We identified 6291 unique patients with an E. coli bacteriuria episode. There were 5576 patients who met the definition of a community-onset E. coli bacteriuria. In addition, 926 patients had a healthcare-onset/associated bacteriuria; given that a patient may have had multiple bacteriuria episodes, these were not mutually exclusive (Table 1). There were 4844 outpatients, 1183 inpatients, and 264 skilled nursing facility residents. Fifteen hundred patients had more than one E. coli bacteriuria episode; one patient had as many as 27 episodes. Patients with community-onset bacteriuria (mean age 46) were younger compared to patients with healthcare-onset/associated bacteriuria (mean age 60). Patients with bacteriuria were predominantly women (85%). The study population was multiethnic, with 40% Latinx, 20% Asian, 18% White, and 14% Black patients. Demographic characteristics of outpatients, inpatients and skilled nursing facility residents can be found in Supplemental Table 1. We conducted analyses to assess change in percent race/ethnicity distribution in patients with E. coli bacteriuria from 2014 to 2020. We found that percent annual change in Latinx patients with E. coli bacteriuria increased by 1.44% (95% CI 0.78, 2.10), whereas percent change in Black patients (− 0.5%; 95% CI − 0.99, − 0.04) and patients identified as other (− 0.76%; 95% CI − 1.12, − 0.41) decreased annually. Annual percent change in other race/ethnic groups were not significant (data not shown).

Table 1 Demographic characteristics of patients with community-onset vs healthcare-onset/associated E. coli bacteriuria episodes, San Francisco, 2014–2020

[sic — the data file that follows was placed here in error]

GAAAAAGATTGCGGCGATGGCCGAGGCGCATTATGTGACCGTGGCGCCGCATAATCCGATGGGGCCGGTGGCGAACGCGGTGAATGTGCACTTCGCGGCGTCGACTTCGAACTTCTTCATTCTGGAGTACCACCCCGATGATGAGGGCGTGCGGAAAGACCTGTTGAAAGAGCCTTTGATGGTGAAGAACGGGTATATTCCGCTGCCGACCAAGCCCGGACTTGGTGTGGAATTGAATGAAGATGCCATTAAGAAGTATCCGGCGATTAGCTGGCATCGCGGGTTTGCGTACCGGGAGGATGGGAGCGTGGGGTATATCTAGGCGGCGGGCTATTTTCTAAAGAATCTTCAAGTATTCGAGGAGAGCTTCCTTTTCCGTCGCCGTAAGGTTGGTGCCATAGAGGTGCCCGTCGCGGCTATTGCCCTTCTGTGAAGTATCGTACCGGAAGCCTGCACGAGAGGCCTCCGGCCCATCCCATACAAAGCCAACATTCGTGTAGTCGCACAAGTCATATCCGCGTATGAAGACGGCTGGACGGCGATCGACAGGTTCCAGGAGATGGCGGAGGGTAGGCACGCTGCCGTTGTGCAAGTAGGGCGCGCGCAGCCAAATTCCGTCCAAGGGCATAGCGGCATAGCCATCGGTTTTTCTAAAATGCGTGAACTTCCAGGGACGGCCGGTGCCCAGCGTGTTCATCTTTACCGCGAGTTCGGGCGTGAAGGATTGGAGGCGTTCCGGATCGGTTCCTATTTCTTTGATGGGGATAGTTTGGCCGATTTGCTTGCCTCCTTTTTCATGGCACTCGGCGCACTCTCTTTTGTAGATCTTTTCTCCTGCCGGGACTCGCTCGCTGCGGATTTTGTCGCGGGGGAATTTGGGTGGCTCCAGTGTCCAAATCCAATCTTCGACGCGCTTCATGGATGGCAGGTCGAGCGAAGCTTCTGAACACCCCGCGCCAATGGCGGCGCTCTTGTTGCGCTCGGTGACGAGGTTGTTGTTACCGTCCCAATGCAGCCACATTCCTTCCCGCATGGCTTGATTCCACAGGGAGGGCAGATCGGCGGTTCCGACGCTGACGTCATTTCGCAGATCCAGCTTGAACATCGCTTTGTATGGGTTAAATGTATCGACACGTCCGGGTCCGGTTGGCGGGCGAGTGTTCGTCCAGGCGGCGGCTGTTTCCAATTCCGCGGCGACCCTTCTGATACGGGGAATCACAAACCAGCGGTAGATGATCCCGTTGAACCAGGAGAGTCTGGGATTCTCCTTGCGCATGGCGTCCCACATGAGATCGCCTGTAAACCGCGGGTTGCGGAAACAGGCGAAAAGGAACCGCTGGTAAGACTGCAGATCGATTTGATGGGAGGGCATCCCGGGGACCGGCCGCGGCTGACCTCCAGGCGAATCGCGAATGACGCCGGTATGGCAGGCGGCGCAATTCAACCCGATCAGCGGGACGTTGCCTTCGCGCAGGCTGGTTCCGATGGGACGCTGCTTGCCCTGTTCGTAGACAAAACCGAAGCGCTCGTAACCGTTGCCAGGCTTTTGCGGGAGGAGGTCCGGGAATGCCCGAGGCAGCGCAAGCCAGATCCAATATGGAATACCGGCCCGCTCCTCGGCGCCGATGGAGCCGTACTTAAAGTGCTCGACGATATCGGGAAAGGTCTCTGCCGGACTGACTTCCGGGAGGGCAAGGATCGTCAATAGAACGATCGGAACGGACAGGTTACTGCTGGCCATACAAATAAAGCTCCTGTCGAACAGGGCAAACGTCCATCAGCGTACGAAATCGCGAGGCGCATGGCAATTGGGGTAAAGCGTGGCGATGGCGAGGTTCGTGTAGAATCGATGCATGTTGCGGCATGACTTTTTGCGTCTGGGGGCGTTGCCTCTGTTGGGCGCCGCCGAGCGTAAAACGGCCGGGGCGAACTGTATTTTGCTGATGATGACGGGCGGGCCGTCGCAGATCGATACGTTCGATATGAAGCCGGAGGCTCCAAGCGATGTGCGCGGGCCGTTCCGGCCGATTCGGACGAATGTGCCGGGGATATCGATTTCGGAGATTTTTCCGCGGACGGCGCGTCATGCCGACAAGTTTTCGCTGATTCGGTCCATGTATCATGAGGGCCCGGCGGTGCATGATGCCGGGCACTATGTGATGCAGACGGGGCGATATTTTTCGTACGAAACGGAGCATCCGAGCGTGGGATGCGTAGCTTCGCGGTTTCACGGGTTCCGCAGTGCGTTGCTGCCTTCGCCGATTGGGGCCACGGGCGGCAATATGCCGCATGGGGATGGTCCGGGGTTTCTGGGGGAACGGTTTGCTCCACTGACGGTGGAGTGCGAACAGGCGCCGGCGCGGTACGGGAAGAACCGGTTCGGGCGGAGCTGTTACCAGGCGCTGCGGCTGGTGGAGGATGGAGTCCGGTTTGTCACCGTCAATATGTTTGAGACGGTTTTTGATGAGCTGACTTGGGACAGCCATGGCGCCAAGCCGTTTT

Prevalence of antimicrobial resistant E. coli

Table 2 shows the overall frequency at which the E. coli bacteriuria episodes were resistant to antimicrobial agents. ESBL-E. coli bacteriuria frequency was higher in healthcare onset/associated bacteriuria episodes (24%) compared to those of community-onset bacteriuria (8%) (P < 0.001) (Tables 2 and 3). ESBL-E. coli accounted for only 13% of community-onset but 34% of healthcare onset/associated antimicrobial resistant E. coli bacteriuria episodes (P < 0.001). Bacteriuria episodes caused by ESBL-E. coli had 4.14 (95% confidence interval [CI] 3.41, 5.02) times the risk of nitrofurantoin resistance, 3.89 (95% CI 3.41, 4.43) times the risk of trimethoprim-sulfamethoxazole resistance, and 12.95 (95% CI 11.15, 15.05) times the risk of ciprofloxacin resistance compared to bacteriuria caused by non-ESBL-E. coli. Amongst 14 carbapenem-resistant E. coli bacteriuria episodes, 6 were identified as community-onset, of which 2 were caused by non-ESBL-E. coli. All eight carbapenem-resistant E. coli strains causing healthcare onset/associated bacteriuria were ESBL-E. coli. The majority of ESBL-E. coli isolates were multidrug resistant (72% of 931) but only a minority (39% of 1707 isolates) of multidrug resistant episodes were due to ESBL-E. coli.

Table 2 Overall frequency of antimicrobial resistant E. coli from community-onset vs healthcare-onset/associated bacteriuria episodes, 2014–2020
Table 3 Prevalence of antimicrobial resistance in healthcare-onset/associated E. coli bacteriuria episodes compared to those that are community-onset, 2014–2020

Trend over time of bacteriuria episodes caused by drug-resistant E. coli